Tips to Capture Vibrant Manta Ray Photos

Craig Dietrich
Underwater Photo Techniques for Giant Pacific Manta Rays

 

Tips to Capture Vibrant Manta Ray Photos


Underwater Photo Techniques for Giant Pacific Manta Rays

Text and Photos By Craig Dietrich

 

 

 
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I’ve taken two trips to Socorro, Mexico in the last two years, where I was fortunate enough to have some awe-inspiring encounters with manta rays. Manta rays are in the eagle ray family, and the rays I encountered had an average wingspan of between 18 and 23 feet across. Regardless of manta ray size, there are basic fundamentals that can help you capture great manta ray shots.

 

Here are some tips to help improve your images:

 

Use a Smart Approach

The approach should really be more of a non-approach. Sheer photographer instinct and adrenalin will make you want to swim toward the mantas, but here’s where I say “Stop.” Let the manta approach you… for a couple of reasons.

First, it allows them to set the tone for your encounter and allow them to establish their comfort level with you as a diver. Second, it allows you time to position yourself in relation to the sunlight so you don’t lose a great shot because you were too busy swimming toward the mantas, forgetting about the sun’s positioning. I would expand this positioning tip to say, “When possible, separate yourself as much -- and as safely -- as you can from other divers” to help avoid bubbles, a random leg or equipment from other divers ending up in your otherwise perfect shot.

 

 

 

Lighting

In my opinion, the sun is the most important lighting tool when photographing manta rays. The sun serves as a great backlight and can add drama and mystique to any photo. Due to the size of the mantas I swam with, a two-strobe setup is a must, as one strobe can’t handle the job of lighting such a big subject. The strobes will even out the lighting and fill in the shadows, creating a properly lit image.  

 

 

Lens Choice

This is simple: go as wide as you can (for example: SLR: Tokina 10-17; Compact: any wide-angle wet lens). The wide-angle field of view allows the photographer to fit the scene into the frame and to get as close as possible to the manta. It also helps provide good clarity and allows the strobes to light the subject properly.

 

 

Conclusion

Swimming with manta rays is an amazing experience in itself. It’s important to remember that not every image will be perfect every time. I encourage my students to plan, to think and to take a chance in setting up for the right shot.  And sometimes, that shot winds up being the perfect shot.

 

About the Author

Craig Dietrich is a former Naval and family/children’s photographer.  An avid scuba diver, his two loves of diving and photography came together and now Craig is based out of Pompano Beach, Florida.  View more of Craig’s work at www.dietrichunderwater.com.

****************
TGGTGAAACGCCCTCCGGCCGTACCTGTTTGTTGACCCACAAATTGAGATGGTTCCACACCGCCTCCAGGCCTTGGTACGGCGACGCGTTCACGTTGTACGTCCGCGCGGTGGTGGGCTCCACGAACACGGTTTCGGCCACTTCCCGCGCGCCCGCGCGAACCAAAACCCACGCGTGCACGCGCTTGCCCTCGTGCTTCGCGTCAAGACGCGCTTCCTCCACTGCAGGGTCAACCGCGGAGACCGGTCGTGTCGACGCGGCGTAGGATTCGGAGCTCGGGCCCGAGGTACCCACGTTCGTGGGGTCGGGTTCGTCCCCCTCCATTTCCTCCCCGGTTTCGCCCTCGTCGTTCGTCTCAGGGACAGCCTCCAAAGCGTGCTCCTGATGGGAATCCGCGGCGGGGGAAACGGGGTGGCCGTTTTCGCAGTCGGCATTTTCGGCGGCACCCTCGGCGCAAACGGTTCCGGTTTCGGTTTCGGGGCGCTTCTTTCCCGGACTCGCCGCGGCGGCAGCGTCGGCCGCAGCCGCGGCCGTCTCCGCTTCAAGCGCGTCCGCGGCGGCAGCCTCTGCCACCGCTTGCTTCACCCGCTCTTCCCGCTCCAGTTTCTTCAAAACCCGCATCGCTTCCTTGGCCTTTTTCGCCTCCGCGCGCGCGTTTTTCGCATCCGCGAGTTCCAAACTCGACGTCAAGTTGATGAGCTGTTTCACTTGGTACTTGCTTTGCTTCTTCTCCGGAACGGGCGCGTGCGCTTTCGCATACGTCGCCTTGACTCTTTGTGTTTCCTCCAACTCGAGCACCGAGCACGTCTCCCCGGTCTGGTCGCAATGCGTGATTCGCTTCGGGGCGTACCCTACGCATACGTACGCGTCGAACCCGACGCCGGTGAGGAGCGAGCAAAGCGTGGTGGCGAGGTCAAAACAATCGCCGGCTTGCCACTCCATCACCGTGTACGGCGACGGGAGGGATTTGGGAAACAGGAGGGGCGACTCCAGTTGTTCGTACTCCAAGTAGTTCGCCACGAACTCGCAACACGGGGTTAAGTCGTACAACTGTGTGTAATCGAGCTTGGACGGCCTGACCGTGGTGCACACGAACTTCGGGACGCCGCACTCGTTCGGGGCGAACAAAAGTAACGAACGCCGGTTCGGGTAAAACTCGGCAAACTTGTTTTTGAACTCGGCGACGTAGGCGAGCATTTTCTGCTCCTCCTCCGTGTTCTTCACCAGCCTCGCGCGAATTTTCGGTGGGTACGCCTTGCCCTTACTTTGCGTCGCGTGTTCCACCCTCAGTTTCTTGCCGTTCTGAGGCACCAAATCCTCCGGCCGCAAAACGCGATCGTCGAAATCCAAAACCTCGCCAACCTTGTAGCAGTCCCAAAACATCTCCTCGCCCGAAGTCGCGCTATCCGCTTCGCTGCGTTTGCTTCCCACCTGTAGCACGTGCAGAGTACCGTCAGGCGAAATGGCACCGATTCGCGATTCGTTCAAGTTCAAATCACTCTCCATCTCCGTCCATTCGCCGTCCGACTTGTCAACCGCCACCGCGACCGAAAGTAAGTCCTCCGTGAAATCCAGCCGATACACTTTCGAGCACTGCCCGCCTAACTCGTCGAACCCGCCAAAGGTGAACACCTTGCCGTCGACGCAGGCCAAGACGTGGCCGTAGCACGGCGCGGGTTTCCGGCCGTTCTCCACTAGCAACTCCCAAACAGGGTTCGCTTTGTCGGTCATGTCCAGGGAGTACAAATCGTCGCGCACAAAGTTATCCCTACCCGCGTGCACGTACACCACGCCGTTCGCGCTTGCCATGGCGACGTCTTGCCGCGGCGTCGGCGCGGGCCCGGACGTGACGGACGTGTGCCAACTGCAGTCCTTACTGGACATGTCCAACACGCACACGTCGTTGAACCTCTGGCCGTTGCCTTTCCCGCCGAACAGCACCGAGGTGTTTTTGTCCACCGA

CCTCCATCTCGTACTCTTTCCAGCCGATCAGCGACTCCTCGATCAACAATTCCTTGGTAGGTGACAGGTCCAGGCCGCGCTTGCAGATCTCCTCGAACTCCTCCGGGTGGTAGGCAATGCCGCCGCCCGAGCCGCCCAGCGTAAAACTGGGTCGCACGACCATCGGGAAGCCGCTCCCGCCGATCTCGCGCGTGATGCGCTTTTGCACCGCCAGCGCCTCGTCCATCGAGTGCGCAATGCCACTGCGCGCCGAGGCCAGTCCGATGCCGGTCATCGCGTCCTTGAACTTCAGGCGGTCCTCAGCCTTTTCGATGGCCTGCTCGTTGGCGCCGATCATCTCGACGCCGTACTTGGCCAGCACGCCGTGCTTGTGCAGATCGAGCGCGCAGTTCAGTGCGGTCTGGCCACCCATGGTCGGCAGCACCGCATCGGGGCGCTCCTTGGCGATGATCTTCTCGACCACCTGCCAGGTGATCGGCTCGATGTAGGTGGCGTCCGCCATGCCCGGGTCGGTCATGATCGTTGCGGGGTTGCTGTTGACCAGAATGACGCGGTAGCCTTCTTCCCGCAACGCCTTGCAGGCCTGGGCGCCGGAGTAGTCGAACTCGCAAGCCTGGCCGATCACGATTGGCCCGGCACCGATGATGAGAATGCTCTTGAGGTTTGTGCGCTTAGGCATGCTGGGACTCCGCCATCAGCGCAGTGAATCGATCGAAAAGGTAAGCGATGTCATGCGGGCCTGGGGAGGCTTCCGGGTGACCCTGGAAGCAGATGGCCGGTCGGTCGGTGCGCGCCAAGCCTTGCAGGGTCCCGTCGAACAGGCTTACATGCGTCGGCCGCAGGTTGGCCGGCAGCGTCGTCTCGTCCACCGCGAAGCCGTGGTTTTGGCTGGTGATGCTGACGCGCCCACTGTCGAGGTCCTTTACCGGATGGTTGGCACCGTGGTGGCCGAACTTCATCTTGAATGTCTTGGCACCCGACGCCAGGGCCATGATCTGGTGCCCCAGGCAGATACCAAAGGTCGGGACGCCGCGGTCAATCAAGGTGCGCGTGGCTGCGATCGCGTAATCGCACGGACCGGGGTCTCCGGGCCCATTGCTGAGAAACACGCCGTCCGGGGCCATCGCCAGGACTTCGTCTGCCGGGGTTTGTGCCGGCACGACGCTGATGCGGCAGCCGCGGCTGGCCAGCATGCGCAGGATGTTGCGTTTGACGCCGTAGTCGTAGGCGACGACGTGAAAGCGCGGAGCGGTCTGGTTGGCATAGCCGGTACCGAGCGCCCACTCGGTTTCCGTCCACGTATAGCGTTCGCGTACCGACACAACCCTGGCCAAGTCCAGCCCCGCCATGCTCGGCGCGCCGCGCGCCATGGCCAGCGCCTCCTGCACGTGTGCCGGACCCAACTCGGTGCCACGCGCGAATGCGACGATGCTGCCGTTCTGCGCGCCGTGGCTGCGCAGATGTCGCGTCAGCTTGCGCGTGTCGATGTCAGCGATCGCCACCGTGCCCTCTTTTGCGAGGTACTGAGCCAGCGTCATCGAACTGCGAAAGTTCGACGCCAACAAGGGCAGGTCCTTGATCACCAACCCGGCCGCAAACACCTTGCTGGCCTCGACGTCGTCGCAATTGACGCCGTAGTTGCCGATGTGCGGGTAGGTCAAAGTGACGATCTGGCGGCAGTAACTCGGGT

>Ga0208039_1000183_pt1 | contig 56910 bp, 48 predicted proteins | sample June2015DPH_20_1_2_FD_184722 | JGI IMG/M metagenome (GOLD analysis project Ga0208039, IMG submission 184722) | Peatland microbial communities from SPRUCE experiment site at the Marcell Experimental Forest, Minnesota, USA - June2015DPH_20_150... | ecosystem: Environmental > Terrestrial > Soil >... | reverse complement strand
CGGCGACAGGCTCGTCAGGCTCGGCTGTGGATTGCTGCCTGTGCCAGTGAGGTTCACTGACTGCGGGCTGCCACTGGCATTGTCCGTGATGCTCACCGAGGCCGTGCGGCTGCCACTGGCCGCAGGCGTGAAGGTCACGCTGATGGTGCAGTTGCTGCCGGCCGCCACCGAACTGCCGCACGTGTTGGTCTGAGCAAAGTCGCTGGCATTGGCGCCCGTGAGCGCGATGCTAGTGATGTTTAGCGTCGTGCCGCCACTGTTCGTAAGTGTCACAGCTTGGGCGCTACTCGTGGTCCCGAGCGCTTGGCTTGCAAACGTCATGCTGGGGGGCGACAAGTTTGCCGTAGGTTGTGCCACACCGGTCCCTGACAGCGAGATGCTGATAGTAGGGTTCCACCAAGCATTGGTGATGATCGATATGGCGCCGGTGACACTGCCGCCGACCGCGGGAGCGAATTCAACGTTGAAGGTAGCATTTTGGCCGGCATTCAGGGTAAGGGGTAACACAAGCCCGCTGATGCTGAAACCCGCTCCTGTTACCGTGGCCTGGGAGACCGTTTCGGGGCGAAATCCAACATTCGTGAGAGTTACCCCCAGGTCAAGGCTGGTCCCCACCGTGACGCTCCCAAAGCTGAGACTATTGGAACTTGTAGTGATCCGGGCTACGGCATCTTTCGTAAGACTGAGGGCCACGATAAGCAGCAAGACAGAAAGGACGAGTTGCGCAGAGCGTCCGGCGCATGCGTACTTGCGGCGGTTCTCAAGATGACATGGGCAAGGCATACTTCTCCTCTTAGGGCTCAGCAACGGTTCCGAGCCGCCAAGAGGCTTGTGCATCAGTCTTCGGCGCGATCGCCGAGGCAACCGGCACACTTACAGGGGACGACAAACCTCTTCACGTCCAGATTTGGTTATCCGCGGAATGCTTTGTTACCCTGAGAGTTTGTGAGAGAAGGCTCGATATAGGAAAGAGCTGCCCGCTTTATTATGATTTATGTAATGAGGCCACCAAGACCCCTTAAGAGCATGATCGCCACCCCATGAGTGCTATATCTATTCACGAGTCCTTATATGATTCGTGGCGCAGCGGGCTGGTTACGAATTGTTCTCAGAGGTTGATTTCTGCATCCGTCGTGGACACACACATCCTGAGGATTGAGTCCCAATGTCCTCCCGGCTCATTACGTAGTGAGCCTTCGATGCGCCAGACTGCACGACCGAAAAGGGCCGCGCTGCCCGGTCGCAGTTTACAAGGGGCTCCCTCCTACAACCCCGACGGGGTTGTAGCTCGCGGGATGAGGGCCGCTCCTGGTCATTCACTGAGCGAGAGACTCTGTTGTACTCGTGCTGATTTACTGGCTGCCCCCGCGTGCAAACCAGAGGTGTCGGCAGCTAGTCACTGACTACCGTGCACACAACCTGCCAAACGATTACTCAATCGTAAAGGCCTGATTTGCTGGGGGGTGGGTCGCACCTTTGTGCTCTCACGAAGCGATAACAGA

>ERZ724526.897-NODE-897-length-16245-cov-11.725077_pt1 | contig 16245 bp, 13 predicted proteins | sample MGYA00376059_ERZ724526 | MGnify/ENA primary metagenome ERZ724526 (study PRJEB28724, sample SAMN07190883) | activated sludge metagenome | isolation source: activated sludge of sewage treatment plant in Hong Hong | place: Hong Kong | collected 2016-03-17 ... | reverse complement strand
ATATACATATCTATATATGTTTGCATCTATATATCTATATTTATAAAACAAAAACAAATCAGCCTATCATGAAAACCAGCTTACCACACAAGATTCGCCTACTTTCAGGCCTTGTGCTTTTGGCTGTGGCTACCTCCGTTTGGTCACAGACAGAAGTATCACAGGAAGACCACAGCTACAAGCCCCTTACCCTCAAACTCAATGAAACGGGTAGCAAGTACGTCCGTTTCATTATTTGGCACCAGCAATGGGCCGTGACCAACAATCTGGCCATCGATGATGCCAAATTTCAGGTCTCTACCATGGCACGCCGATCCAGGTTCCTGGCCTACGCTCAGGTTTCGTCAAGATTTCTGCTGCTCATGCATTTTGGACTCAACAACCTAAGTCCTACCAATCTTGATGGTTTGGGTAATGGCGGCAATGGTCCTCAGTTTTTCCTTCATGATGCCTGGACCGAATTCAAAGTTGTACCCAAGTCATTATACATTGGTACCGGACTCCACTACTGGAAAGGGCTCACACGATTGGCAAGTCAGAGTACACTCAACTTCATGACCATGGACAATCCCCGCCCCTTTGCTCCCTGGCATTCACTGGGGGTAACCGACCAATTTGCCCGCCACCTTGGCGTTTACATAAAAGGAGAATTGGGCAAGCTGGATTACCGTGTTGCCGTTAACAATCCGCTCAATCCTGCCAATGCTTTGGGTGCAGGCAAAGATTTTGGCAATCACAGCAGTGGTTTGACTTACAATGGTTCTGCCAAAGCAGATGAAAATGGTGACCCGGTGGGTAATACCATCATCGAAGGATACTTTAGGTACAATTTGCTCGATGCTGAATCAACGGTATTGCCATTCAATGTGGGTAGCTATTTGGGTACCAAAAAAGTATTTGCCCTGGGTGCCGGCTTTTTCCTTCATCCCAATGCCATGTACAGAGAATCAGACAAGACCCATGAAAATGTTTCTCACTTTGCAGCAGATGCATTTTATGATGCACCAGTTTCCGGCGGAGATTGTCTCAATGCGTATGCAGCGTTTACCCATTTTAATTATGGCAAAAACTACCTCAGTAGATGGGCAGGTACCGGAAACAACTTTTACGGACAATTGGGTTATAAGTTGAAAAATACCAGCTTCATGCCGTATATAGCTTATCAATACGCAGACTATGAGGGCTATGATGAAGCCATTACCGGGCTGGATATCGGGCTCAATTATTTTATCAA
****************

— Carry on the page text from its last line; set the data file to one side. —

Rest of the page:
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Nudibranch Self Defense in Action

Cesare Naldi
Incredible Behavior Sequence of Fringehead Stung by Nudibranch Cerata

 

Nudibranch Self Defense in Action

Incredible Behavior Sequence of Fringehead Stung by Nudibranch

Text and Photos By Cesare Naldi

 

 

 
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Several years ago I made a series of dive trips to the Channel Islands as part of the undersea photography class at Brooks Institute of Photography in Santa Barbara, California. The goal was to apply our classroom knowledge underwater.

During one of these trips we dove the beautiful and cold waters of Santa Cruz Island. For most of the dives I decided to shoot macro since visibility was not at its best and the water is always very rich in amazing benthic life. At the end of each dive I always make sure to spend as much time as I can at 15-20 feet, trying to make the most of these last photo opportunities, and on this day the time turned out to be very well spent. In fact I was able to capture this interesting behavior just before surfacing.

 

Setting up the Shot

I spotted the Fringehead after a long dive, and since I hadn’t seen one recently I decided to take a snap shot just to keep a memory of the encounter. The fish was positioned on a flat rock and there was no possibility of finding a nicer composition or any interesting lighting effect. But as I got ready for the shot I noticed that there were many nudibranchs, including a Hermissenda crassicornis very close to the Fringehead. Naturally, the thought of making a more interesting photograph with the nudibranch and the fish in the same frame came to my mind.

 

The hermissenda enters the frame and moves closer to the attentive Fringehead.

 

The Unexpected Result